Why we’re doing our research: meet researchers affected by MS

Fri 15 December 2023

Every day researchers dedicate their work to investigating MS. But many of them also have a personal connection to MS. Dr Rachael Hunter and Dr Charlotte Spicer told us about what motivates them.

Dr Rachael Hunter, Clinical psychologist and MS researcher at Swansea University

In 2012 I was working as a clinical psychologist in the NHS when I was diagnosed with MS. I had two small children, and it was a devastating blow.

As a clinician I was lucky to be able to make sense of current research. I saw how the main focus of MS research was on drug treatments. But I really wanted to see more research into what people can do to help themselves, in the here and now. 

The research I found on lifestyle and behaviour change helped me to stay positive, healthy and hopeful. And I felt a responsibility to share and contribute to that research.

Find out more about MS and lifestyle

Getting involved in research

A year after my diagnosis I had the opportunity to get involved in research at Swansea University. I now contribute both as a researcher and as a person with MS.

I also work with charities including MS Society and Overcoming MS. This has given me a huge sense of purpose. I enjoy helping people make sense of, and apply, science in the real world.

Hopes for the future

I’ve been lucky to have had great support from research groups I work with. But it hasn’t always been easy. What’s important to a person with MS is sometimes different to clinicians and those funding research. Overall, my experience has been really positive.

But we need drastic changes in how we provide healthcare and a greater focus on the holistic needs of people with MS. For example, support for the lifestyle changes we know are so important. And we need more diversity and more voices of people with MS in the research community. To keep pushing for the research and change that’s important to the MS community.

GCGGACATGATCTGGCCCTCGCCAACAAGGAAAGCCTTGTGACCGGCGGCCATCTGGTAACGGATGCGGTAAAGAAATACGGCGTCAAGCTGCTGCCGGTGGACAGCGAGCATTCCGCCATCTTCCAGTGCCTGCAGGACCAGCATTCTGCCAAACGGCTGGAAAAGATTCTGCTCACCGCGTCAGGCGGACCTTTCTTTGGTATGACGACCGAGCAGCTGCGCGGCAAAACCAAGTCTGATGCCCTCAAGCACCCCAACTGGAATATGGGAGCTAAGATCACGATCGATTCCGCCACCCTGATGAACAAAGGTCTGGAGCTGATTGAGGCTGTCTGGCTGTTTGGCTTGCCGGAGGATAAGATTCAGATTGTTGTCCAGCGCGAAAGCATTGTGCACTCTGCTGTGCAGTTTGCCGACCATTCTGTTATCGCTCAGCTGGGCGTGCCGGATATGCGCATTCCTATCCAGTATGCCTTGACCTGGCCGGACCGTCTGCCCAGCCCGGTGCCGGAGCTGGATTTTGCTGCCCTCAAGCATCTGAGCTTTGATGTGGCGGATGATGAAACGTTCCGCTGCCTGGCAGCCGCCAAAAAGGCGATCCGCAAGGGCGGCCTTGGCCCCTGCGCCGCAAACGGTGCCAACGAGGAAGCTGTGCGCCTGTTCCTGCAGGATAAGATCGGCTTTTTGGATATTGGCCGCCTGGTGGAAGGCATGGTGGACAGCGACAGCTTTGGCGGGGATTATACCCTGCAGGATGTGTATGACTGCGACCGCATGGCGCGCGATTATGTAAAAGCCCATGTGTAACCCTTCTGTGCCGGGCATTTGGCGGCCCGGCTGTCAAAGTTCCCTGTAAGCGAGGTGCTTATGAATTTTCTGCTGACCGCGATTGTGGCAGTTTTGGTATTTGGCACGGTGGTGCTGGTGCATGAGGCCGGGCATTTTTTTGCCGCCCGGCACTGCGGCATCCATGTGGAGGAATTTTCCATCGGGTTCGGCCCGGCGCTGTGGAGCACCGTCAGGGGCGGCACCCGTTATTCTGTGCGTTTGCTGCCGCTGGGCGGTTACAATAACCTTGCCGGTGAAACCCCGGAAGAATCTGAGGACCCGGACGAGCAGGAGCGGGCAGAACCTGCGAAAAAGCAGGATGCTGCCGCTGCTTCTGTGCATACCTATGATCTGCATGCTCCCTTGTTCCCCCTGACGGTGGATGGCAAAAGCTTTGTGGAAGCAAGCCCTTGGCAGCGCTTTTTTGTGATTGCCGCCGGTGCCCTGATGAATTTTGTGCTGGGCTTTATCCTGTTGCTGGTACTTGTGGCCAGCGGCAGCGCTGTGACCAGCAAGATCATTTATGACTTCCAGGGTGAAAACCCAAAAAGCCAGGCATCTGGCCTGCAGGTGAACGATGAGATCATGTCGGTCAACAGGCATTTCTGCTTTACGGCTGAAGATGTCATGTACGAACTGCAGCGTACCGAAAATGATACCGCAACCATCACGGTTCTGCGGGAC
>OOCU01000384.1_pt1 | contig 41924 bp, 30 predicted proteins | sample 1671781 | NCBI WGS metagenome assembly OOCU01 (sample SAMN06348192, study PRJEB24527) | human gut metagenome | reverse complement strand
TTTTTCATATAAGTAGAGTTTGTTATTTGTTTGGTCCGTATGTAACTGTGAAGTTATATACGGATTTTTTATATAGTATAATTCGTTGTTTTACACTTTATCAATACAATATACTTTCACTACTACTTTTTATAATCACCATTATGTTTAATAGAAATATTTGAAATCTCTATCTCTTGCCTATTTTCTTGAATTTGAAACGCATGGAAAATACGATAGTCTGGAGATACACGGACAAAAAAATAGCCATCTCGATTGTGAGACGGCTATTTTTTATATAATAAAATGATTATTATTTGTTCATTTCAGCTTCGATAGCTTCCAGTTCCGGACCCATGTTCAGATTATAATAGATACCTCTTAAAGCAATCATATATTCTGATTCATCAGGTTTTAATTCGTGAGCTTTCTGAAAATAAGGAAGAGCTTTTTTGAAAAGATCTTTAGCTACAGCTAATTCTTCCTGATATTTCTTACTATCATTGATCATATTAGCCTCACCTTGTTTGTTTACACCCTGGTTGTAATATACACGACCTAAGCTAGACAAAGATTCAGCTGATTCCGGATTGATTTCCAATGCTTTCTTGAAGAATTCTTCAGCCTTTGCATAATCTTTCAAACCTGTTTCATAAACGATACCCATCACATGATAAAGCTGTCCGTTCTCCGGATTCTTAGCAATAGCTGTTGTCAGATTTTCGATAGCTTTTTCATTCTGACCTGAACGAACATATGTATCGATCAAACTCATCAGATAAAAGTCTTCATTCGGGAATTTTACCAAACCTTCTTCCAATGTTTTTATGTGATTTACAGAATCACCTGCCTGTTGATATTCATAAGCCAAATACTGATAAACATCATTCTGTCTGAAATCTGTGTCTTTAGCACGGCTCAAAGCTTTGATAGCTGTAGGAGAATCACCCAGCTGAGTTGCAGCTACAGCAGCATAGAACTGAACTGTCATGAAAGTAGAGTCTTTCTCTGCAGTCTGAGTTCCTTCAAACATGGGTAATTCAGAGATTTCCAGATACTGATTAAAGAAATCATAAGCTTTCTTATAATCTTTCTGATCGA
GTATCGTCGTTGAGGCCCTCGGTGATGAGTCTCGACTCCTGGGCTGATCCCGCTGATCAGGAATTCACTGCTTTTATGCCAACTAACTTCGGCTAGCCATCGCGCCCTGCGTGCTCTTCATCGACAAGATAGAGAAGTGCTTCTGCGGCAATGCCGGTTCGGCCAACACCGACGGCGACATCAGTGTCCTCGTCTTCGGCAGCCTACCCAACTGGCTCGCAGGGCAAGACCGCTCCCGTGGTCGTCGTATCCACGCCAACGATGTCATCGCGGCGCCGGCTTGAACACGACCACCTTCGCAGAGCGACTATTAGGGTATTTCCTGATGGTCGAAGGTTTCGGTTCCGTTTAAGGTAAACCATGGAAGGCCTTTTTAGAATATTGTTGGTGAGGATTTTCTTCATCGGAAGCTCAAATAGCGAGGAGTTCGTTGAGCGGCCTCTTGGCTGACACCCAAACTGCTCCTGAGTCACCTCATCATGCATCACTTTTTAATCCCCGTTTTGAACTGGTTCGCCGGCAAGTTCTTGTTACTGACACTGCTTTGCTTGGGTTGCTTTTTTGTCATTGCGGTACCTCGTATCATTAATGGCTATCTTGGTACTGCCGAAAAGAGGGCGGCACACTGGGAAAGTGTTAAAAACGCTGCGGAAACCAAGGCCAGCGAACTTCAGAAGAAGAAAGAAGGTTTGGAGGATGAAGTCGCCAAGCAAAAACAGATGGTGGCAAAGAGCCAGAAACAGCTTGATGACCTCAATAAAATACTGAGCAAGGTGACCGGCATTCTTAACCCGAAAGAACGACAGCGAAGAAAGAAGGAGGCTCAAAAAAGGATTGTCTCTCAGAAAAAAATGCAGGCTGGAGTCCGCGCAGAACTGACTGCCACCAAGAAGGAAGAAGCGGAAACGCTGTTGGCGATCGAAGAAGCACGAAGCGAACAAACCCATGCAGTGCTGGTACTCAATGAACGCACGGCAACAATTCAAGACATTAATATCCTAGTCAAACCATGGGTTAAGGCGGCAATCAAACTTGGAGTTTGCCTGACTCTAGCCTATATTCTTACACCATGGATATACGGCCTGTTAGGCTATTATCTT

Read about diversity and inclusion in MS research

Dr Charlotte Spicer, Researcher at University College London.

Research is a big part of my life, in more ways than one. I’m a Postdoctoral Researcher trying to develop a treatment for Kennedy’s disease. It’s a rare condition that mostly affects men and causes progressive weakening of muscles. I also volunteer as a member of the MS Society Research Strategy Committee.

My connection to MS

MS has had a big impact on my life so far. My dad was diagnosed with primary progressive MS when I was around seven and I cared for him throughout my life.

He sadly passed away in November last year. In 2023, I ran the London Marathon for the MS Society in his memory.

I’m in a unique position because I have personal experiences as a carer, but I also understand how research works. That’s why I joined the MS Society Research Strategy Committee. I help with things like reviewing research priorities and making recommendations for funding.

My dad took part in research into managing MS symptoms. But there were no treatments available for him. I want there to be more hope for others in the future. I’m really excited that now there are treatment trials like Octopus for people with progressive MS.

Importance of community

We were lucky to have a fantastic support network when we were caring for my dad at home – including family, friends and an amazing MS nurse.

My advice is to make people aware of your caring responsibilities. This can be really difficult. But by telling them, people can check in to see if you need any support. And you might be surprised how many others around you are also carers.

Juggling responsibilities

I’m really grateful to have had such a supportive boss and team at work. It made the challenge of being both a carer and researcher much easier.

But everyone deserves a break, which isn’t easy when you’re a carer. That’s why organisations like the charity Carefree, where carers can apply for a much-needed break, are so important.

Read about support for carers